Endangered by habitat loss across its range, the San Joaquin kit fox (Vulpes macrotis mutica) now faces another deadly threat. Sarcoptic mange has been spreading swiftly through its urban population in Bakersfield, Calif., and researchers are discovering how in their effort to end the epidemic.
“There was a single introduction at some point into the kit fox population, and since then it’s spread from kit fox to kit fox,” said Brian Cypher, associate director and research ecologist with California State University-Stanislaus’ Endangered Species Recovery Program and first author on the paper in the Journal of Wildlife Diseases. “In areas where foxes were denser, we were seeing a lot of transmission.”
Cypher has been working with veterinarians from the California Department of Fish and Wildlife and epidemiologists at the University of California, Davis to investigate the origin and distribution of the mange. During the summer of 2015 and 2016, they surveyed Bakersfield for kit fox scat and analyzed it for signs of mites that carry the disease. They also set up field cameras throughout the city to capture images of mange-ridden foxes over seven nights.
The research team concluded that the illness may have entered the Bakersfield kit fox population just once, possibly through coyotes, and moved through the city according to changes in the kit fox’s population density. It started and mushroomed in the northern part of the city where the species was most concentrated, researchers determined, but by the second year, the disease seemed to disappear from there because the number of vulnerable individuals decreased. Some of the foxes died from the illness. Others were treated medically, so they were no longer susceptible.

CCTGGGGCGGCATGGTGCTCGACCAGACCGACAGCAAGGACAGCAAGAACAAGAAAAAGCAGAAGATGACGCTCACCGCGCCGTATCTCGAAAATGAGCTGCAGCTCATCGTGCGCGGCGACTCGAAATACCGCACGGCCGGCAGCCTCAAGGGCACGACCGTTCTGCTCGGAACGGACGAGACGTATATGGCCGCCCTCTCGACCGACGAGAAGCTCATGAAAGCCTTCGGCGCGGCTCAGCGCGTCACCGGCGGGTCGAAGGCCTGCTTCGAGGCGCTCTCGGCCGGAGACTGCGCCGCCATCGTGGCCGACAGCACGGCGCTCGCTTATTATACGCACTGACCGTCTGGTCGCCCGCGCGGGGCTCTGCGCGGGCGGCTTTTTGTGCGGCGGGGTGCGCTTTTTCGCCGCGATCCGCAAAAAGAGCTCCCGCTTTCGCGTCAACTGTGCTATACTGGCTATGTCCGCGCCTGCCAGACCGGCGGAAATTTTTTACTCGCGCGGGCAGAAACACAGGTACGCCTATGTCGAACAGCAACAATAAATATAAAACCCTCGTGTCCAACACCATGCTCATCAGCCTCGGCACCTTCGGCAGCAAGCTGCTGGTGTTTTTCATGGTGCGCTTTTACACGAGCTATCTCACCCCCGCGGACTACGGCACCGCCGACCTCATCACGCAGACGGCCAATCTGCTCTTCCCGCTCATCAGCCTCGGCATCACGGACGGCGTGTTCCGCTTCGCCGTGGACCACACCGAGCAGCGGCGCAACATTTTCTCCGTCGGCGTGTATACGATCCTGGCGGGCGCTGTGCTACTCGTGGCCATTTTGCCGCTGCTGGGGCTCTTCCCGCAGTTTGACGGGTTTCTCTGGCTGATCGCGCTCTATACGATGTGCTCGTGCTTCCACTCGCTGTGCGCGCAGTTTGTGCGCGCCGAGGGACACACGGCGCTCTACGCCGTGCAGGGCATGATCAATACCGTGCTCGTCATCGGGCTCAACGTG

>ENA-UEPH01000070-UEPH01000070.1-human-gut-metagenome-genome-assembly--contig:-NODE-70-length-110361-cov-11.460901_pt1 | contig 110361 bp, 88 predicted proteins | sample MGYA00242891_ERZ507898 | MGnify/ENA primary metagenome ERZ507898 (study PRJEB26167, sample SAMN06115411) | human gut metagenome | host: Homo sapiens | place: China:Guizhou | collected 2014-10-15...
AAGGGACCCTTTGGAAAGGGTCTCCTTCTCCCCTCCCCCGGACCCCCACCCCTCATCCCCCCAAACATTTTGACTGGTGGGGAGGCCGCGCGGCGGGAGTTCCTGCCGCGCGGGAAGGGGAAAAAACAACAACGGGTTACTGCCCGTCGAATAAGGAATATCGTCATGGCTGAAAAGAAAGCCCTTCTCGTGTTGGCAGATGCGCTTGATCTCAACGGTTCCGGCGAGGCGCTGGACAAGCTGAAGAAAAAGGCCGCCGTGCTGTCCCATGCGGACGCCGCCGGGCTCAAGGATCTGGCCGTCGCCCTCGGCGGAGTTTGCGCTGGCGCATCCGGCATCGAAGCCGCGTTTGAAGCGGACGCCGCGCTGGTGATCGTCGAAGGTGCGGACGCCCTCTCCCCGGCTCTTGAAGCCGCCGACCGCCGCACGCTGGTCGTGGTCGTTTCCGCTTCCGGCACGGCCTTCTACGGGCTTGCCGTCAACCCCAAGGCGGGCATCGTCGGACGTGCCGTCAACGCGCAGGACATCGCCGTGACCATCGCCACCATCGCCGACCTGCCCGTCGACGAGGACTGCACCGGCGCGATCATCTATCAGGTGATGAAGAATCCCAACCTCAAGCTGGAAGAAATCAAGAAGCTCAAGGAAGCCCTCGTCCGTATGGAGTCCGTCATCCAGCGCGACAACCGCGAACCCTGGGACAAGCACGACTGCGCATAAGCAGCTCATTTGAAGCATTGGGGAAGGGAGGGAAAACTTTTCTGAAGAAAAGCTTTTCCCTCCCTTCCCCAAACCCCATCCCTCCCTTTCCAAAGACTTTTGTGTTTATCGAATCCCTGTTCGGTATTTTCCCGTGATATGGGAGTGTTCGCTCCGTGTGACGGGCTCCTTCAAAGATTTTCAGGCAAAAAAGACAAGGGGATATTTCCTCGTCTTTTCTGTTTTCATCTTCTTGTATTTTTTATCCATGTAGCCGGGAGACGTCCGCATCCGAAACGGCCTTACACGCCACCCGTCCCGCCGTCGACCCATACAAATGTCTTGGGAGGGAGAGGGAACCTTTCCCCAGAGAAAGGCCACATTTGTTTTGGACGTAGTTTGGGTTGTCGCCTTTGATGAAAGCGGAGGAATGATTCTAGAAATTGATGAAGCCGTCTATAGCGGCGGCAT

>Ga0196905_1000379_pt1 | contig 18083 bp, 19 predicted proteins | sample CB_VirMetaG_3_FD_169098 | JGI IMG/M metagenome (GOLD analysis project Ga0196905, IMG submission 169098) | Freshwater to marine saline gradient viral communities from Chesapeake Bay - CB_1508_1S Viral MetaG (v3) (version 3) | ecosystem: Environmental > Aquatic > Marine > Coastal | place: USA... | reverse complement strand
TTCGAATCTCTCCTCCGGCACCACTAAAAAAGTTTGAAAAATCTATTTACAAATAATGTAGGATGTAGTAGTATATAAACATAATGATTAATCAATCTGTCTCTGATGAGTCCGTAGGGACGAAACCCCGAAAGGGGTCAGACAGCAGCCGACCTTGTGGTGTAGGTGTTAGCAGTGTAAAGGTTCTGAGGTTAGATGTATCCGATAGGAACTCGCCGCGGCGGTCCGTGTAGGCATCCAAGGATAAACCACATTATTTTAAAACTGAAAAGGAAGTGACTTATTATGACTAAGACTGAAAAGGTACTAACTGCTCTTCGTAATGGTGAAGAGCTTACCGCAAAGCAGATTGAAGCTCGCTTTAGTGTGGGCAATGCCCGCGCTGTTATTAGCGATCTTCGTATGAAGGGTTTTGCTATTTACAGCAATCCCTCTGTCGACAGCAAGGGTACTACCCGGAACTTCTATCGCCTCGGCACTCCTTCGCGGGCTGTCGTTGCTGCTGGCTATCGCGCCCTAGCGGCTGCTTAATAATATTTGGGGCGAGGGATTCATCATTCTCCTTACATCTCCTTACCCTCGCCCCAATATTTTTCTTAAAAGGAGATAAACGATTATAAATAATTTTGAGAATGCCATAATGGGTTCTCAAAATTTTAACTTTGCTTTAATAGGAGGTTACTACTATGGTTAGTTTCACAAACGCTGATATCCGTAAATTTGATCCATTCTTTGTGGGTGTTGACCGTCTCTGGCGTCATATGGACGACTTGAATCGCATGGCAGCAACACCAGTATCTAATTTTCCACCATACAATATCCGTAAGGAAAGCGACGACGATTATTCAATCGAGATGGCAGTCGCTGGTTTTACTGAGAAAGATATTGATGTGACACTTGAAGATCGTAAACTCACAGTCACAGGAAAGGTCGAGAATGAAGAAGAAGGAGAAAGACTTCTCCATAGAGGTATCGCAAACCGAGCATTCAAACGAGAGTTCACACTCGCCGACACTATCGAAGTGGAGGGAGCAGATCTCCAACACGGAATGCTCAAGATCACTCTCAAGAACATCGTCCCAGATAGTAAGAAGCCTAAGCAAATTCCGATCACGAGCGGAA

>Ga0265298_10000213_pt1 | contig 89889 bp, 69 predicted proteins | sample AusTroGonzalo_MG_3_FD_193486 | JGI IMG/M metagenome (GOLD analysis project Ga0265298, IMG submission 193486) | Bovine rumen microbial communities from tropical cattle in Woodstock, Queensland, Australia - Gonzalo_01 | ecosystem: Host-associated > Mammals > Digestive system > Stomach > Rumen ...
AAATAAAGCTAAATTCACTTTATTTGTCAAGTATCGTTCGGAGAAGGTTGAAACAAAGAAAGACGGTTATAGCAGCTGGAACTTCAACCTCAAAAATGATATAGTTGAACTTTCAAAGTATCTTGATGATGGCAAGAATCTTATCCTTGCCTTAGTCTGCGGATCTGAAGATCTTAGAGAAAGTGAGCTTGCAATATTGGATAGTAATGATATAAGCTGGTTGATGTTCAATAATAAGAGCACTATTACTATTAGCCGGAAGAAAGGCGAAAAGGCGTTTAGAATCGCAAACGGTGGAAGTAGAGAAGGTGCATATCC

“If you get into an area and treat enough animals with a preventative measure and reduce the density of susceptible animals, maybe it’ll break the chain of transmission and knock it out,” Cypher said.
Since then, however, the kit fox population has increased slightly in the northern region, and so has the mange.
Cypher and his colleagues are now testing special collars that could exterminate mites and protect the foxes for up to five months. This summer, they’ll explore whether treating the animals’ dens with pesticides or desiccating air could help combat the mange. The researchers are also trying to identify the threshold number of susceptible individuals that a population would have to be treated down to in order to stop the epidemic.
Bakersfield supports the third largest population of San Joaquin kit foxes, up to 400 of the total 3,000, Cypher said. The mange that has swept across the city and infected over half of this population kills them within three or four months if left untreated.
“We’ve been doing our best to respond to reports and get animals treated,” Cypher said. “We’ve had a great response from the public. We were afraid they would view them as little bags of disease, but we have found that people call us concerned about the welfare of the animals and are trying to help.”
|Julia John is a science writer at The Wildlife Society. Contact her at firstname.lastname@example.org with any questions or comments about her article.|